Is this paramilitary mission simulator for children anything other than prejudice and bigotry using religion as an organizing tool to get people in a violent frame of mind? The dialogue includes people saying, "Praise the Lord," as they blow infidels away.
nemorathwald: (Matt 4)
"Memo May Have Swayed Plan B Ruling in WashingtonPost.com.

One of the silver linings of an administration's dependence on the loudest minority of zealots in its religious base is that they're so loud they open their mouths and insert their feet, as Pat Robertson recently did when he warned Dover PA that God might smite them for voting out the anti-evolutionists on the school board.

A conservative doctor gave a sermon at his church about how his memo to the FDA prevented the availability of a contraceptive. Of course churches tape their sermons because they're in the business of getting their message out. So now this videotape is giving credence to the claims of the contraceptive's supporters that the FDA's rejection of the contraceptive ignored scientific evidence in order to make social decisions for Americans about their private lives. Decide for yourself from his sermon:


"I argued from a scientific perspective, and God took that information, and he used it through this minority report to influence the decision," Hager said. "Once again, what Satan meant for evil, God turned into good."
...
Hager has been a highly controversial figure because of his strong views against abortion and emergency contraception and in favor of abstinence education. In his October sermon, he said that Christians such as himself were at "war" with people who would take faith and values out of medical care.



Does he mean the FDA should reject the contraceptive because Satan meant it for evil? Or does he mean that Satan meant the scientific evidence for evil but God turned it into good? Of course when a person who says that goes on to say he has a "scientific perspective" he means that the evidence he sees happens to go along with what he would still go on believing even if the evidence contradicted it.Read more... )
In this LJ thread I recently had a debate over the words "under God" in the pledge of allegiance. [livejournal.com profile] debeorn is of the view that it "simply acknowledges that the country is accountable to something more powerful then itself, even if that is the World Conciousness." I was of the view that although it's good for our nation to be accountable to its neighbors, world opinion and God are not interchangable terms.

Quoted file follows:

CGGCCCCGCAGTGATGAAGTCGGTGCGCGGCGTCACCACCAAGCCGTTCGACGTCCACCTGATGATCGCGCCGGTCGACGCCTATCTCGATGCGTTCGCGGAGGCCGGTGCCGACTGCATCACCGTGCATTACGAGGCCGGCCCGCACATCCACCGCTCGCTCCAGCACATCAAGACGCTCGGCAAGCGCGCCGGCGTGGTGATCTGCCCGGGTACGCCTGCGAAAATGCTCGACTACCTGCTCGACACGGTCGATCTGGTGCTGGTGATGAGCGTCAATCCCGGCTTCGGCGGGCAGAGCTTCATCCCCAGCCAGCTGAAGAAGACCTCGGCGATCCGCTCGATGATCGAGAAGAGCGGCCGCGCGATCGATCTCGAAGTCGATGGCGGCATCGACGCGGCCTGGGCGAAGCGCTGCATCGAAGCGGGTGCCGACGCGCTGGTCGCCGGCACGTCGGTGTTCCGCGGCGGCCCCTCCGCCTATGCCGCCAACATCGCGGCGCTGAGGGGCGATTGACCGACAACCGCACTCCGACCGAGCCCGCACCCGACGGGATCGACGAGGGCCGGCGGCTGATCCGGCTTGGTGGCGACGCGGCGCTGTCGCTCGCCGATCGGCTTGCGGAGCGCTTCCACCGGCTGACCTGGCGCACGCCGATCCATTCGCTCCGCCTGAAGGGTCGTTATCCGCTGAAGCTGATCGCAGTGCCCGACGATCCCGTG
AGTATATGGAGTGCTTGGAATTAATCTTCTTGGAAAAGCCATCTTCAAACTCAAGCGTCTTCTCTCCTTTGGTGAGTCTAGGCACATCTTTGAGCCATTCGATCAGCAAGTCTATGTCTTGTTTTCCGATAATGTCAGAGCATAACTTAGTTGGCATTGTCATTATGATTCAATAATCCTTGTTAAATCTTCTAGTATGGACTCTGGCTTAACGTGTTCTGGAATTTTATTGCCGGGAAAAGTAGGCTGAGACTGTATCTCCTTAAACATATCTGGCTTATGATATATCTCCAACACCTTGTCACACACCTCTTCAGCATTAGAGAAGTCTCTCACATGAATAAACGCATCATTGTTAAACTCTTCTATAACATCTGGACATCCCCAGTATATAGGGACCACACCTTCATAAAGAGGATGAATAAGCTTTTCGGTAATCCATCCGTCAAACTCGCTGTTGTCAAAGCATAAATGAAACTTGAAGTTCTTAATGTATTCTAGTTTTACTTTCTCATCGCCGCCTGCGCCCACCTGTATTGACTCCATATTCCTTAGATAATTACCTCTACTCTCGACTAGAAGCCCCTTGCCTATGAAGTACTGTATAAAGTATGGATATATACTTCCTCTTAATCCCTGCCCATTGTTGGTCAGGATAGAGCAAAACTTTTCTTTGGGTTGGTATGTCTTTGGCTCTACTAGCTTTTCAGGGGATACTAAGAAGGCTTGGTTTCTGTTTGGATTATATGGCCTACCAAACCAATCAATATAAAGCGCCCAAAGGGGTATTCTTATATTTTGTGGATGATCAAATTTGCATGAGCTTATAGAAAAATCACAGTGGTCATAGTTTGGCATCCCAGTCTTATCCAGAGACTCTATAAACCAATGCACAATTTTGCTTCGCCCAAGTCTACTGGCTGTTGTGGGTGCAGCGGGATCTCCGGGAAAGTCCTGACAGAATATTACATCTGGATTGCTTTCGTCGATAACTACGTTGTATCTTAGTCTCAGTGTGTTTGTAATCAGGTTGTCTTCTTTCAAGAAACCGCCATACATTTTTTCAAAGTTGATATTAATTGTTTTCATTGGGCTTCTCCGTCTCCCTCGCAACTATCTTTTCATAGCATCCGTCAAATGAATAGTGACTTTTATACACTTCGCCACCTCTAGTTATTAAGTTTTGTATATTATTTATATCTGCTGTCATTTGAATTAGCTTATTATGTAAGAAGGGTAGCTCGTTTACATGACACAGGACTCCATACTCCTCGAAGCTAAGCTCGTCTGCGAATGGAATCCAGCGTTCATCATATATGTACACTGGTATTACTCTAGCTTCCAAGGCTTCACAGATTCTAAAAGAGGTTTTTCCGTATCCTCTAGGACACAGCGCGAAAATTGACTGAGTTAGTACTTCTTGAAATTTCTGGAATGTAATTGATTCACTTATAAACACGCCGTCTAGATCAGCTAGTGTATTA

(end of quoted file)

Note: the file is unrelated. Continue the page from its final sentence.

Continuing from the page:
The following may seem like a change of topic but in fact it's a serendipitous occurance. Yesterday I commented on the Lojban mailing list.
...in Lojban, either you leave gender unspecified, or you make an introductory remark about gender as in "I'm going to tell you a story about 'it,' and oh by the way 'it' was male" and the subject never comes up again without constant inconvenient awkardness. Instead of merely providing gender-neutral options so that we don't default to sexist usages, Lojban seems to make you work hard to provide the casual, ubiquitous gender awareness we are used to.

Today a member of the Lojban mailing list responded to demonstrate why this aspect of Lojban is a good thing.
Why should it be any more relevant, when discussing (say) a shopkeeper from whom I bought something today, that the shopkeeper is a man, but not that, say, the shopkeeper is Oriental, or short, or any of the equally obvious categories said shopkeeper might fit into? Yet English, like most natural languages, forces me to drag one of them in, willy-nilly, and makes me work to drag any of the others in. I much prefer the Lojban way, making you say what you mean, but not requiring you to say more than you mean - and not making it trivial to say "the person I was speaking of (who happens to be a man)" and clumsy to say "the person I was speaking of (who happens to be short)".